Thursday, June 5, 2008
Red-hot Parker looks to keep rolling as Sparks raise curtain in Los Angeles
LOS ANGELES -- Candace Parker is on a path any athlete would envy.
She's gone straight from her second NCAA championship to No. 1 draft pick to WNBA title contender to potential gold medalist this summer in Beijing.
All that would make a fine career. But the 22-year-old is doing it in a span of six months.
In an already memorable month-old season, she has turned in a sparkling 34-point debut game, averaged 17.8 points and 10.6 rebounds while leading Los Angeles to a 4-1 start, and celebrated a win before friends and family in her native Chicago.
Now she'll finally get to play a home game.
Parker makes her Staples Center debut as the resurgent Sparks host the defending champion Phoenix Mercury on Friday night.
"We've been on the road for a while. I'm very, very excited to play in this building," Parker said, relaxing in the seats near the basket after practice Thursday.
In her 34-point, 12-rebound debut, Parker led the Sparks in spoiling the championship ring ceremony of Diana Taurasi and the Mercury.
Even in the Sparks' lone loss, a double-overtime defeat at Indiana, Parker had 16 points, 16 rebounds, six blocks five assists and five steals, becoming the first player in league history to get at least five in each of those categories in a game.
The Sparks could hardly find themselves in better circumstances after a dismal 2007 when the team went 10-24. Parker's arrival in Los Angeles coincided with the return of Lisa Leslie, who took a year of maternity leave following her third MVP season.
"Sometimes good things come out of a bad situation," Sparks coach Michael Cooper said.
Instead of the traditional early struggles for a No. 1 pick, Parker has found herself in a spot similar to Magic Johnson, the NBA's first pick 28 years ago who joined Kareem Abdul-Jabbar's Lakers.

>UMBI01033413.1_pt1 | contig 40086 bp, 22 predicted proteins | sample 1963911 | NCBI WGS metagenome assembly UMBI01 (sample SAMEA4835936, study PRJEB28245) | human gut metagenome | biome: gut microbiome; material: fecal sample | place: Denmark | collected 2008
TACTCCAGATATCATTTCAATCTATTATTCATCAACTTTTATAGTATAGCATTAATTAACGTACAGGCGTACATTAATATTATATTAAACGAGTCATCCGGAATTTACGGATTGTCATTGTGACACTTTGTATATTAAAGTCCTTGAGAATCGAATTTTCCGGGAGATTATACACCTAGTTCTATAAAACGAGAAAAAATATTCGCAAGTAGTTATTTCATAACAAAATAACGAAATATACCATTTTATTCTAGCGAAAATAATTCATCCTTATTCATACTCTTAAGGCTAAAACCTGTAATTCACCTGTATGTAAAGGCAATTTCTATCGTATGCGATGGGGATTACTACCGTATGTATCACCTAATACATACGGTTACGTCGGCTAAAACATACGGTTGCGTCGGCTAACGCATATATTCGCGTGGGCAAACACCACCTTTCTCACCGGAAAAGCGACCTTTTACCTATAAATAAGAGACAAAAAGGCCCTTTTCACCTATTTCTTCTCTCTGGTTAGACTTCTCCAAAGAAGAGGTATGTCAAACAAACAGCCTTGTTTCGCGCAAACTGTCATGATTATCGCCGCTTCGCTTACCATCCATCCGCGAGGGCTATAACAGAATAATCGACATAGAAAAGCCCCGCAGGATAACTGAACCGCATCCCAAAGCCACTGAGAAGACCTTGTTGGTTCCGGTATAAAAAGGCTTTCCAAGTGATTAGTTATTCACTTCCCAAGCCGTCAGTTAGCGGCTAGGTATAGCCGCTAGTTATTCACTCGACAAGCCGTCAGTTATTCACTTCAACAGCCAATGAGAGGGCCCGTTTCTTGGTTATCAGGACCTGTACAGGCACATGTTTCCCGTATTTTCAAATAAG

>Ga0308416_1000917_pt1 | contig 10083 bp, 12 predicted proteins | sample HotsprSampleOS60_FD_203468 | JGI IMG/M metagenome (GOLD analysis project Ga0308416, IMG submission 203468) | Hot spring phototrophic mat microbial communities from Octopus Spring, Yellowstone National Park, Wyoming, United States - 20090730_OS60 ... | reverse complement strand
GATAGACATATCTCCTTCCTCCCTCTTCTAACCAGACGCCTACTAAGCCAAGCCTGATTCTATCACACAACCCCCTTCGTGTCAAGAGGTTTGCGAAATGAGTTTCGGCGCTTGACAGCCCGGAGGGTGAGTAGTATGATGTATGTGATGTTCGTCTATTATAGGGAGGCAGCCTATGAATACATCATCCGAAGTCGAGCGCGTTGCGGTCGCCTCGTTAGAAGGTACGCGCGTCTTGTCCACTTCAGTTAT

"I really wanted L.A. I was very excited when they got the first pick," Parker said. "Not many rookies are in the situation I'm in, especially No. 1 draft picks, coming into a situation where your team's expected to win."
Add to that duo DeLisha Milton-Jones -- who spent three years in Washington before returning to the Sparks this year and scored 24 on Tuesday night -- and players and coaches were forced to use some heady analogies to describe their good fortune.
"It's definitely a fairy tale," Leslie said.
Cooper calls Leslie, Parker and Milton-Jones "Smooth, Silk and D-Nasty," and said, "If you had asked Santa Claus for something, it would have been for those three elves."
Parker was 10 years old when she watched Leslie win her first Olympic gold medal in Atlanta, and now she'll play alongside her in Beijing.
"I was sitting on my couch watching the 1996 Olympics with tears in my eyes saying I'm going to be there one day," Parker said last week when the team was chosen.
But concerns of burnout loom for Parker, who was forced to play through a dislocated shoulder during the NCAA tournament. By the time of the WNBA playoffs in October, after a monthlong league hiatus for the Olympics, she'll have been through what amounts to a single, grueling season that's lasted a year.
"She's been ready for this for a long time," Cooper said. "It's just up to us as a coaching staff to kind of gauge her minutes and bring her along slowly, but how slowly can you go when she has a game like she did the first game of the season?"
Parker said she's got nothing but good guidance around her, from her vaunted Tennessee coach Pat Summit to Cooper to her brother Anthony Parker of the Toronto Raptors.
"I've had so many people in my ear," she said. "It's tough, but I've learned that I've got to take care of my body, watch what I eat, get the right amount of sleep."
Leslie said Parker needs to learn not to lean too much on her talent alone.
"She has to really learn to work hard every day," Leslie said. "She's a phenomenal player who can just turn it off and on, but we've got to have her turning it on more often and really staying challenged, because the game comes to her so easy."
Leading up to the game against the Mercury (1-4), Parker has found a good way to relax -- watching Cooper in his skinny playing days in a Los Angeles uniform as old Celtics-Lakers finals are re-aired leading up to the NBA finals.
"I've been watching ESPN Classic the last couple days, and seeing him in them short shorts," Parker said gleefully.